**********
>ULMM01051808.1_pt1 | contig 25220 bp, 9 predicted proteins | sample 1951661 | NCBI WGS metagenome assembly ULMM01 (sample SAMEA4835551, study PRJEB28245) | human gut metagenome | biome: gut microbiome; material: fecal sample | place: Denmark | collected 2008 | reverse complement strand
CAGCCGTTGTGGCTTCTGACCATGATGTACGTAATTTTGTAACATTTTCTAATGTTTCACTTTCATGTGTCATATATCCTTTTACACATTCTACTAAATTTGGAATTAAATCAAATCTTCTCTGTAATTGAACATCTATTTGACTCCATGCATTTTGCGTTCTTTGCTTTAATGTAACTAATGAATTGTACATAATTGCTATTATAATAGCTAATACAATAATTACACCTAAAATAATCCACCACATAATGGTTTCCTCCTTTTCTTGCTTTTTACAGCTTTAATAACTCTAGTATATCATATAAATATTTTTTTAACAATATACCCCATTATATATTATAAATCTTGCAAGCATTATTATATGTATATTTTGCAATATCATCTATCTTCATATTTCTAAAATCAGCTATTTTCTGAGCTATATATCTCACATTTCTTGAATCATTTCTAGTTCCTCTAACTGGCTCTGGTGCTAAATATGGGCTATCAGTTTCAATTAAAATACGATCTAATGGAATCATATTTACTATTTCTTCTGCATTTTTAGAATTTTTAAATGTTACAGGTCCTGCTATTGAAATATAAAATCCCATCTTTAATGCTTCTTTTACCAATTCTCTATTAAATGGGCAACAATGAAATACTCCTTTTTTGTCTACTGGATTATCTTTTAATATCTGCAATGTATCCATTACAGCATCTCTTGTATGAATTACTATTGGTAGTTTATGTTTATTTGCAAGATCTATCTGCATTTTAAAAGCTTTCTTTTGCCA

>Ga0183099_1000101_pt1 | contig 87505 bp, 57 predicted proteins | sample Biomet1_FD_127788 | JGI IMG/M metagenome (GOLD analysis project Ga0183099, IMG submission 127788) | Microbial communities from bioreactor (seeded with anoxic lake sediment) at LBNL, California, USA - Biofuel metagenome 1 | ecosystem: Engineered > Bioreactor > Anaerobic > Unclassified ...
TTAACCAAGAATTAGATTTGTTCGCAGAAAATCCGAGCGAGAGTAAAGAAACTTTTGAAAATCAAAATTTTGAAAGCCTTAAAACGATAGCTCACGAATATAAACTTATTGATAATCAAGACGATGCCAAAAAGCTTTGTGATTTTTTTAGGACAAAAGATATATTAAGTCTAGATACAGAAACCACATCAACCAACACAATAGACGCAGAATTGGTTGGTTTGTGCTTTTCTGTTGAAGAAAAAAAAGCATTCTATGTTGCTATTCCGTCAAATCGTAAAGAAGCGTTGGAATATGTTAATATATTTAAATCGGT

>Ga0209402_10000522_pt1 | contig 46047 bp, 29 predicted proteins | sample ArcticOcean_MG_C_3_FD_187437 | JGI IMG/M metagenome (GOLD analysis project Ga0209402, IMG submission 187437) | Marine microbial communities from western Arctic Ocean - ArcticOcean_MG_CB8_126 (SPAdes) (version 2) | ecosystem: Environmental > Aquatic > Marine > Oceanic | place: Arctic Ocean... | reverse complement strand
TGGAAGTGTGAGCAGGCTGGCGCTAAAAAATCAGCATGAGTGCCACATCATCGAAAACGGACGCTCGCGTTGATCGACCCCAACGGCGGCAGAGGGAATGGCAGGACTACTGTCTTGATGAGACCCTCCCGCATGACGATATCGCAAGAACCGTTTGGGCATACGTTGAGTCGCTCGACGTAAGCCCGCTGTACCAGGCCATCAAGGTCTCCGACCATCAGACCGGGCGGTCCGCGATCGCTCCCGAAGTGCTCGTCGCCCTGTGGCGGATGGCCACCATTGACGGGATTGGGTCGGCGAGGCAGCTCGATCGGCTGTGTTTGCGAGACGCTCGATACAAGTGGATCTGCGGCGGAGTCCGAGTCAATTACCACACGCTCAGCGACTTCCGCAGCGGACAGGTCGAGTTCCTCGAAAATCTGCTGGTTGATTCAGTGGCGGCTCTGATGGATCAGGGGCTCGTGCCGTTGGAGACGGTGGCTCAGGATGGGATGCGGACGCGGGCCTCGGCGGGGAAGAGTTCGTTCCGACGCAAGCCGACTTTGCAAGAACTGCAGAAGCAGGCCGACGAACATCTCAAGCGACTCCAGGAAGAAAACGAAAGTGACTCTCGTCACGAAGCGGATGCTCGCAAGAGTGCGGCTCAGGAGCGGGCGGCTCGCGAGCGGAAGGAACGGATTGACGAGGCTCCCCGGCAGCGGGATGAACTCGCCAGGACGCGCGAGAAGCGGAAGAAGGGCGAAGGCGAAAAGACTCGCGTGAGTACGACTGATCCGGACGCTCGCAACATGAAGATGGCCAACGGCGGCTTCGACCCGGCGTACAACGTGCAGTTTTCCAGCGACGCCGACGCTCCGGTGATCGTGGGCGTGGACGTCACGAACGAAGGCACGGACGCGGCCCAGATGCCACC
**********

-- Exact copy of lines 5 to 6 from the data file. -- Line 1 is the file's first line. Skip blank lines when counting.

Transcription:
>Ga0209402_10000522_pt1 | contig 46047 bp, 29 predicted proteins | sample ArcticOcean_MG_C_3_FD_187437 | JGI IMG/M metagenome (GOLD analysis project Ga0209402, IMG submission 187437) | Marine microbial communities from western Arctic Ocean - ArcticOcean_MG_CB8_126 (SPAdes) (version 2) | ecosystem: Environmental > Aquatic > Marine > Oceanic | place: Arctic Ocean... | reverse complement strand
TGGAAGTGTGAGCAGGCTGGCGCTAAAAAATCAGCATGAGTGCCACATCATCGAAAACGGACGCTCGCGTTGATCGACCCCAACGGCGGCAGAGGGAATGGCAGGACTACTGTCTTGATGAGACCCTCCCGCATGACGATATCGCAAGAACCGTTTGGGCATACGTTGAGTCGCTCGACGTAAGCCCGCTGTACCAGGCCATCAAGGTCTCCGACCATCAGACCGGGCGGTCCGCGATCGCTCCCGAAGTGCTCGTCGCCCTGTGGCGGATGGCCACCATTGACGGGATTGGGTCGGCGAGGCAGCTCGATCGGCTGTGTTTGCGAGACGCTCGATACAAGTGGATCTGCGGCGGAGTCCGAGTCAATTACCACACGCTCAGCGACTTCCGCAGCGGACAGGTCGAGTTCCTCGAAAATCTGCTGGTTGATTCAGTGGCGGCTCTGATGGATCAGGGGCTCGTGCCGTTGGAGACGGTGGCTCAGGATGGGATGCGGACGCGGGCCTCGGCGGGGAAGAGTTCGTTCCGACGCAAGCCGACTTTGCAAGAACTGCAGAAGCAGGCCGACGAACATCTCAAGCGACTCCAGGAAGAAAACGAAAGTGACTCTCGTCACGAAGCGGATGCTCGCAAGAGTGCGGCTCAGGAGCGGGCGGCTCGCGAGCGGAAGGAACGGATTGACGAGGCTCCCCGGCAGCGGGATGAACTCGCCAGGACGCGCGAGAAGCGGAAGAAGGGCGAAGGCGAAAAGACTCGCGTGAGTACGACTGATCCGGACGCTCGCAACATGAAGATGGCCAACGGCGGCTTCGACCCGGCGTACAACGTGCAGTTTTCCAGCGACGCCGACGCTCCGGTGATCGTGGGCGTGGACGTCACGAACGAAGGCACGGACGCGGCCCAGATGCCACC